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With the mainland Chinese market opening up in every possible way many Taiwanese based companies have now set up manufacturing facilities there. These facilities did initially cater for the lower end of the production scale, where the expertise and precision was not as critical, or more obviously was not available. Things have moved on pretty quickly though; much faster than many anticipated. There are now Chinese and other Asian countries that are actively producing much higher grade bikes and parts.

Some even produce top level branded carbon frames - once the absolute domain of Taiwan, especially with companies such as Giant, who pioneered carbon manufacturing, and who are still virtually unbeatable when if comes to mass production of quality carbon bikes.

In the early days, when competition was less intense and development was a slow starter, many westerners would simply show up at the annual Taipei Cycle Show (which was traditionally a market place for obscure OEM manufacturers) find products they liked, have them re-branded, fill a shipping container and go-forth and sell them, creating their own bike brands for $30,000 or so, and it worked back then.

These days that can still be done, but you’d struggle to be competitive. Expertise has increased greatly, and you need to be far more technically innovative to make your mark. With the benefit of the internet information also flows far more freely and faster than ever before, meaning that every one of us can dig around and find stuff out, which has somewhat narrowed that golden trading gap of the 90s.

Many leading western brands actually manufacture nothing these days – and some leading names never did; they are simply design and marketing companies, and heck, a few even skip the design part. The Taiwanese now have that expertise in-house, even at obscurely named factories you’ve never heard of (but I didn’t say that).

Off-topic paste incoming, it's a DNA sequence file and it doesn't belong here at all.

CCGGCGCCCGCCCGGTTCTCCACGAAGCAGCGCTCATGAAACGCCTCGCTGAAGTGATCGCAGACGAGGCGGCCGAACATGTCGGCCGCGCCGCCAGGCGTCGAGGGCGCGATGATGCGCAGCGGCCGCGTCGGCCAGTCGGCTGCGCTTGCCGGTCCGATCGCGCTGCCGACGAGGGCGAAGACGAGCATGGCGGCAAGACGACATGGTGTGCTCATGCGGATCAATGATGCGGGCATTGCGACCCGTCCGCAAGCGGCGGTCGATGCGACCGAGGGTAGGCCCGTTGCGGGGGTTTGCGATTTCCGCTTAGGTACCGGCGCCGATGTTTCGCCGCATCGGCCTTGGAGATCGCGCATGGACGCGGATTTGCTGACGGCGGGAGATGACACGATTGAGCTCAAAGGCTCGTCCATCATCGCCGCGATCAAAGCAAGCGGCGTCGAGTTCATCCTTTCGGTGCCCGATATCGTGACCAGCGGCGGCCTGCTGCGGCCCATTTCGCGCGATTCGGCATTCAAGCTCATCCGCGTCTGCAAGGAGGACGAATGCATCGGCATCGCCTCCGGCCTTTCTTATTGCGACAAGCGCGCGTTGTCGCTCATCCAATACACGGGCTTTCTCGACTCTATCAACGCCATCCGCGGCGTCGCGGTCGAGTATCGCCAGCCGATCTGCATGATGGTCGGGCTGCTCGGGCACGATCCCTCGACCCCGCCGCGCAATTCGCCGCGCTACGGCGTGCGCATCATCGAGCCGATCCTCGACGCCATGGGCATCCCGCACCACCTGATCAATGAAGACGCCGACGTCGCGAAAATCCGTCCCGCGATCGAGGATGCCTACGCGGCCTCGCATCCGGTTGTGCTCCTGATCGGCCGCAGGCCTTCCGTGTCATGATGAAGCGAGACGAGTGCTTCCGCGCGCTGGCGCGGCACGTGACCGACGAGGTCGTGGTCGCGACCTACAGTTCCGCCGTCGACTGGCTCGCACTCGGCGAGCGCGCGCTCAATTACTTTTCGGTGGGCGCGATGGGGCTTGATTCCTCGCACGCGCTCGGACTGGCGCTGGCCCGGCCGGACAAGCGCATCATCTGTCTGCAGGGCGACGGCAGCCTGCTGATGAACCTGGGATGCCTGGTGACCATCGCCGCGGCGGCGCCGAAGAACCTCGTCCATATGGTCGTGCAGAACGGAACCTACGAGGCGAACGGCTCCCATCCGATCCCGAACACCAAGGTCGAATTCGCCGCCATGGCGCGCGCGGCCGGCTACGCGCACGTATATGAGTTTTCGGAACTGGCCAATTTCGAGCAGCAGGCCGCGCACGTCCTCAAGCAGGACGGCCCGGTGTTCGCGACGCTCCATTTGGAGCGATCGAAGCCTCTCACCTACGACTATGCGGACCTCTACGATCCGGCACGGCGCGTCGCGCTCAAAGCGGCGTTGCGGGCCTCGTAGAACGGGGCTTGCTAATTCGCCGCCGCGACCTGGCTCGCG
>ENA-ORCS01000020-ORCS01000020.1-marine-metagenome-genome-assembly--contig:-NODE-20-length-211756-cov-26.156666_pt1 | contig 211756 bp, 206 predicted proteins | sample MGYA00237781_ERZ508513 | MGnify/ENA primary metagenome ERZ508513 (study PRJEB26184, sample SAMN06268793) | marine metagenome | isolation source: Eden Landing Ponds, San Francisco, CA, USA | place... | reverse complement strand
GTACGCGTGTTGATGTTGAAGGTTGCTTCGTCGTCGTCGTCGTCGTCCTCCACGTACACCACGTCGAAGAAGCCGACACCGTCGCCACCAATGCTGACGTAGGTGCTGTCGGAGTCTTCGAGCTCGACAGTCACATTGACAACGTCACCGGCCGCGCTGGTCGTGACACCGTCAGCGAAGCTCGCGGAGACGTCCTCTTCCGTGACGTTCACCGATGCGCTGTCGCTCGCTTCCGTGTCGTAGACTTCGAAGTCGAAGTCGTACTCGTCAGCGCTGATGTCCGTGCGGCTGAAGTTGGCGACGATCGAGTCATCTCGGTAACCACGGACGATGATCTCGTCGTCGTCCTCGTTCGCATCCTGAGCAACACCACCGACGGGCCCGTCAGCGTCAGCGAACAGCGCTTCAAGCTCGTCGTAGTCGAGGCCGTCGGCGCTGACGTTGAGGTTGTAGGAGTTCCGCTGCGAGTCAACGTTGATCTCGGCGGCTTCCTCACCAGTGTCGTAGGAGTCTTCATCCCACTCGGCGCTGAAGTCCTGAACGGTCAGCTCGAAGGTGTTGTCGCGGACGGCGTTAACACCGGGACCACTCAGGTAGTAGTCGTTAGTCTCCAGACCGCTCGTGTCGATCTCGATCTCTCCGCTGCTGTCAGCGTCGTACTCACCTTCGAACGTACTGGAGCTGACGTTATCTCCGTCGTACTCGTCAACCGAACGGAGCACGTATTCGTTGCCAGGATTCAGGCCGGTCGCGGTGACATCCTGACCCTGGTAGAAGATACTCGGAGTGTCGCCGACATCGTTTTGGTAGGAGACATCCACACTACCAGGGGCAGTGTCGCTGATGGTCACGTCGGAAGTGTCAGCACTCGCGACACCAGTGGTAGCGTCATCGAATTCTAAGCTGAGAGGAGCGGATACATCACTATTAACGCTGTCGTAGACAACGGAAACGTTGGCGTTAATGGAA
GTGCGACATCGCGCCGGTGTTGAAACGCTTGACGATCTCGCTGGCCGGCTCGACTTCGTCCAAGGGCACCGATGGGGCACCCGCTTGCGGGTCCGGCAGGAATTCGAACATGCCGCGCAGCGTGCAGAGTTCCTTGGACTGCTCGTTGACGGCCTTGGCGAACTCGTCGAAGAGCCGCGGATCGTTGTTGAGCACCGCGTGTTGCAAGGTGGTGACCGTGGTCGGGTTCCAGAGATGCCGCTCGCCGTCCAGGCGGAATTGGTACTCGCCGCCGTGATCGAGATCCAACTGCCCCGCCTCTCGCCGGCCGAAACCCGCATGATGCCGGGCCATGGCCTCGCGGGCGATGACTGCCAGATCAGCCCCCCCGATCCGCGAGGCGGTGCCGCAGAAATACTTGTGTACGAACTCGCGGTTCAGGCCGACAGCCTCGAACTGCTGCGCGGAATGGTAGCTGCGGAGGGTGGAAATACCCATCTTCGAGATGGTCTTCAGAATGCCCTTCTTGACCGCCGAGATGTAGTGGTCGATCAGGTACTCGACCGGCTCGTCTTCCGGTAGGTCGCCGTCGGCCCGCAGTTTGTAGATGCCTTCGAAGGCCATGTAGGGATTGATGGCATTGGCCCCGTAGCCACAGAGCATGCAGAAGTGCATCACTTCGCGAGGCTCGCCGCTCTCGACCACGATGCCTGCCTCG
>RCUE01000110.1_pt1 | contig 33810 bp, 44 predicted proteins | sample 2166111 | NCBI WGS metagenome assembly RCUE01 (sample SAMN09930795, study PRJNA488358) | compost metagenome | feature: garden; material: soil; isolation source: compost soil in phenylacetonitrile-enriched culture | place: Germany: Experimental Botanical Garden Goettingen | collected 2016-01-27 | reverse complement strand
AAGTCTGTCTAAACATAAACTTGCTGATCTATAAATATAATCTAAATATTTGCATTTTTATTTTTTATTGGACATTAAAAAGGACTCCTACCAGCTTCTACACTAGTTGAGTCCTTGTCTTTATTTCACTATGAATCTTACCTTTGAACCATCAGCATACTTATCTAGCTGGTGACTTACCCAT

It’s something we all know about, but we’re probably not anywhere near to close on imagining the extent of things. Rest assured, though, you’re certainly not getting short changed by any means when you do see that your fancy “small car priced” stallion was bred in Taiwan; it’s better seen as a guarantee of quality these days.

Taiwan is famous for its hard goods (especially bikes) and technology OEM manufacturing, so the chances are that a few of your smart gadgets also came from the factory just down the road from the one that made your seat post, but don’t show up expecting a deal on a new bike or smart phone; strict trading agreements and economic wrangling means that that you’ll most likely find them cheaper at home, or online.

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As for what the future holds for bike manufacturing in Taiwan, that’s hard to say. For now the well-informed local bike industry is focused on combining their technological expertise with bikes, to make manufacturing more productive and cost-effective, and is also heavily geared on painting and assembly of bikes produced in cheaper locations under their own expert guidance.

For some reason the bike industry is still very much in denial of this practice, and it really is a secretive and lucrative process for them. That’s not to say that anybody is hiding or misbranding things; I guess it comes down to the fact that we all like to think our designer goods have a more tangible link to their historical background, it seems to hold more value, and who would risk tarnishing that illusion. Check the small print on most high-end consumer goods and you’ll see the same thing, but the main difference with Taiwan is that working conditions are good, a far cry from what you may find elsewhere in the world.

Without this approach we’d all be paying a whole lot more for our bikes – which is quite unthinkable, when you stop and think about it that is. Why don’t the Taiwanese brands just go direct and cut out the middleman? Well, some do; Giant and Merida, for example. For most, marketing and promotion is just not what they’re about. Then, of course, they would also have to battle from the starting blocks with their prime customers, and potentially lose their OEM business along the way. If it’s not broke then don’t fix it… or risk it.